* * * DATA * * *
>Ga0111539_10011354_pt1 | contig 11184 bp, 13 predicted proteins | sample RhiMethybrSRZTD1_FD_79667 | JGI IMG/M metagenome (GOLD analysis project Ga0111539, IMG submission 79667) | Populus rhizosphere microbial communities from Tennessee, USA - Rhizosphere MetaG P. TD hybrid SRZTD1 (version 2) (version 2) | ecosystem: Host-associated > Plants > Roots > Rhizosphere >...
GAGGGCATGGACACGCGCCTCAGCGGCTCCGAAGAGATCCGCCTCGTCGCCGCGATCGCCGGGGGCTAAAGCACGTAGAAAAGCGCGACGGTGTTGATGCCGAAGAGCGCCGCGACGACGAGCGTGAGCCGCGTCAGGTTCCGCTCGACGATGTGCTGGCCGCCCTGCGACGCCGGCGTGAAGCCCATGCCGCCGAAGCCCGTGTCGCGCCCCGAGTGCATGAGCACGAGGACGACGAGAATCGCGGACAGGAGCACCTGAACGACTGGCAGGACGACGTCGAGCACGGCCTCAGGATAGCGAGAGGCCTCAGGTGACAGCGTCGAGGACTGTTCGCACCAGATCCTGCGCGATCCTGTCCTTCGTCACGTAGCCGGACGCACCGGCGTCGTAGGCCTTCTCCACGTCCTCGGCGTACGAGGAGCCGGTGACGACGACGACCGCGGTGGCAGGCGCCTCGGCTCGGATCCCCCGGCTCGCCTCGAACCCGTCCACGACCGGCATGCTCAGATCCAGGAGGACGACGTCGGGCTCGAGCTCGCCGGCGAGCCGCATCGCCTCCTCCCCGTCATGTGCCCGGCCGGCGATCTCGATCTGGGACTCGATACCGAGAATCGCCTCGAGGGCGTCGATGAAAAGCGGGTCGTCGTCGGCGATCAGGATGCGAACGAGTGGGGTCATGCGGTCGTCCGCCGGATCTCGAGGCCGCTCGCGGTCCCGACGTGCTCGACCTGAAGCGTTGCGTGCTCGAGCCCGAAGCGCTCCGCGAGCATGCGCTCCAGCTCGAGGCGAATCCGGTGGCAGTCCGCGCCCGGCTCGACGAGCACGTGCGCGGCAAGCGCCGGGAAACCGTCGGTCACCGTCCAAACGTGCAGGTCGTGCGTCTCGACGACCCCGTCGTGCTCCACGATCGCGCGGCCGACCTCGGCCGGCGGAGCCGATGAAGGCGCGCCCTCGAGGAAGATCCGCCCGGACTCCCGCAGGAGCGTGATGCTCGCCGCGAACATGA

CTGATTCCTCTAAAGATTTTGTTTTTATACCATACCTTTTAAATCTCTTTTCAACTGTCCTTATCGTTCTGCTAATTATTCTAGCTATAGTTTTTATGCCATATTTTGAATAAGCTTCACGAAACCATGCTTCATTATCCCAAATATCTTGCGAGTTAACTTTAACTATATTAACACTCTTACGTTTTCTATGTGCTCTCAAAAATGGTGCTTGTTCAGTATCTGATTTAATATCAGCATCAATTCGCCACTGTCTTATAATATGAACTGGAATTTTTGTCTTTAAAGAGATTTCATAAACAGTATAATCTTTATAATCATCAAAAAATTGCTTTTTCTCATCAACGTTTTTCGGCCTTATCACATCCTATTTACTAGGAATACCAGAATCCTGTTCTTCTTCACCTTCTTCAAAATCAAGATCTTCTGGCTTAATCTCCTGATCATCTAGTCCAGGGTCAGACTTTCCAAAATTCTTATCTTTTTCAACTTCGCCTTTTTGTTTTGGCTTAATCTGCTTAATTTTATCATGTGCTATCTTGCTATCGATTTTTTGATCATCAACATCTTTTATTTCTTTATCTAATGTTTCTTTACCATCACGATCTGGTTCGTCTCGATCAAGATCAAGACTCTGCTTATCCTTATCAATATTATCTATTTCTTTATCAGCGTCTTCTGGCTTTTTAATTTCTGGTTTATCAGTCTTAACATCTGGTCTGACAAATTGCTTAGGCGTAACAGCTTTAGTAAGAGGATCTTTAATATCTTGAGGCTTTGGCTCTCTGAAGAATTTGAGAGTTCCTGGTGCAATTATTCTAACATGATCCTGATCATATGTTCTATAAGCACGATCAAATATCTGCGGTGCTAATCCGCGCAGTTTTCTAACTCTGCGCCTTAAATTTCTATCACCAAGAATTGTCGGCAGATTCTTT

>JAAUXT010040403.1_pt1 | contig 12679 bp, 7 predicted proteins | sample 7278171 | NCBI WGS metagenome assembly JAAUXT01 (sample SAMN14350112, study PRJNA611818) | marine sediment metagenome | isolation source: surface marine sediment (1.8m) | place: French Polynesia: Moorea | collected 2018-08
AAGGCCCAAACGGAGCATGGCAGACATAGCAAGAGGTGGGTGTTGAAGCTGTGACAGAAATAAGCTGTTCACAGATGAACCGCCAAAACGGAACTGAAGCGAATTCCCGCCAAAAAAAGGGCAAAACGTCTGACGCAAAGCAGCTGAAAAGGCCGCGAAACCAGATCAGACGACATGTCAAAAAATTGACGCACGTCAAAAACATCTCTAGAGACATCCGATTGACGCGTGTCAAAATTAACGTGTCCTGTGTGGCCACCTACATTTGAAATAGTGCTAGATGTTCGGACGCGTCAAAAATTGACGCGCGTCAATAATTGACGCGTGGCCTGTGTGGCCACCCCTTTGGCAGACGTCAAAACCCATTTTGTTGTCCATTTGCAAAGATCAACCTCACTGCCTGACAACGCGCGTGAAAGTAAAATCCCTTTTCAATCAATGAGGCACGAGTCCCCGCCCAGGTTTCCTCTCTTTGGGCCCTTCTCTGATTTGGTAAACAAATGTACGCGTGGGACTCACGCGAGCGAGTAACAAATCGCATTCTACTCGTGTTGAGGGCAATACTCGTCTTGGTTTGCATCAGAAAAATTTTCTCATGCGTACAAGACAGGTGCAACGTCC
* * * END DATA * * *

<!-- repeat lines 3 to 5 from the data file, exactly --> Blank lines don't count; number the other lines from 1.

CTGATTCCTCTAAAGATTTTGTTTTTATACCATACCTTTTAAATCTCTTTTCAACTGTCCTTATCGTTCTGCTAATTATTCTAGCTATAGTTTTTATGCCATATTTTGAATAAGCTTCACGAAACCATGCTTCATTATCCCAAATATCTTGCGAGTTAACTTTAACTATATTAACACTCTTACGTTTTCTATGTGCTCTCAAAAATGGTGCTTGTTCAGTATCTGATTTAATATCAGCATCAATTCGCCACTGTCTTATAATATGAACTGGAATTTTTGTCTTTAAAGAGATTTCATAAACAGTATAATCTTTATAATCATCAAAAAATTGCTTTTTCTCATCAACGTTTTTCGGCCTTATCACATCCTATTTACTAGGAATACCAGAATCCTGTTCTTCTTCACCTTCTTCAAAATCAAGATCTTCTGGCTTAATCTCCTGATCATCTAGTCCAGGGTCAGACTTTCCAAAATTCTTATCTTTTTCAACTTCGCCTTTTTGTTTTGGCTTAATCTGCTTAATTTTATCATGTGCTATCTTGCTATCGATTTTTTGATCATCAACATCTTTTATTTCTTTATCTAATGTTTCTTTACCATCACGATCTGGTTCGTCTCGATCAAGATCAAGACTCTGCTTATCCTTATCAATATTATCTATTTCTTTATCAGCGTCTTCTGGCTTTTTAATTTCTGGTTTATCAGTCTTAACATCTGGTCTGACAAATTGCTTAGGCGTAACAGCTTTAGTAAGAGGATCTTTAATATCTTGAGGCTTTGGCTCTCTGAAGAATTTGAGAGTTCCTGGTGCAATTATTCTAACATGATCCTGATCATATGTTCTATAAGCACGATCAAATATCTGCGGTGCTAATCCGCGCAGTTTTCTAACTCTGCGCCTTAAATTTCTATCACCAAGAATTGTCGGCAGATTCTTT

>JAAUXT010040403.1_pt1 | contig 12679 bp, 7 predicted proteins | sample 7278171 | NCBI WGS metagenome assembly JAAUXT01 (sample SAMN14350112, study PRJNA611818) | marine sediment metagenome | isolation source: surface marine sediment (1.8m) | place: French Polynesia: Moorea | collected 2018-08
AAGGCCCAAACGGAGCATGGCAGACATAGCAAGAGGTGGGTGTTGAAGCTGTGACAGAAATAAGCTGTTCACAGATGAACCGCCAAAACGGAACTGAAGCGAATTCCCGCCAAAAAAAGGGCAAAACGTCTGACGCAAAGCAGCTGAAAAGGCCGCGAAACCAGATCAGACGACATGTCAAAAAATTGACGCACGTCAAAAACATCTCTAGAGACATCCGATTGACGCGTGTCAAAATTAACGTGTCCTGTGTGGCCACCTACATTTGAAATAGTGCTAGATGTTCGGACGCGTCAAAAATTGACGCGCGTCAATAATTGACGCGTGGCCTGTGTGGCCACCCCTTTGGCAGACGTCAAAACCCATTTTGTTGTCCATTTGCAAAGATCAACCTCACTGCCTGACAACGCGCGTGAAAGTAAAATCCCTTTTCAATCAATGAGGCACGAGTCCCCGCCCAGGTTTCCTCTCTTTGGGCCCTTCTCTGATTTGGTAAACAAATGTACGCGTGGGACTCACGCGAGCGAGTAACAAATCGCATTCTACTCGTGTTGAGGGCAATACTCGTCTTGGTTTGCATCAGAAAAATTTTCTCATGCGTACAAGACAGGTGCAACGTCC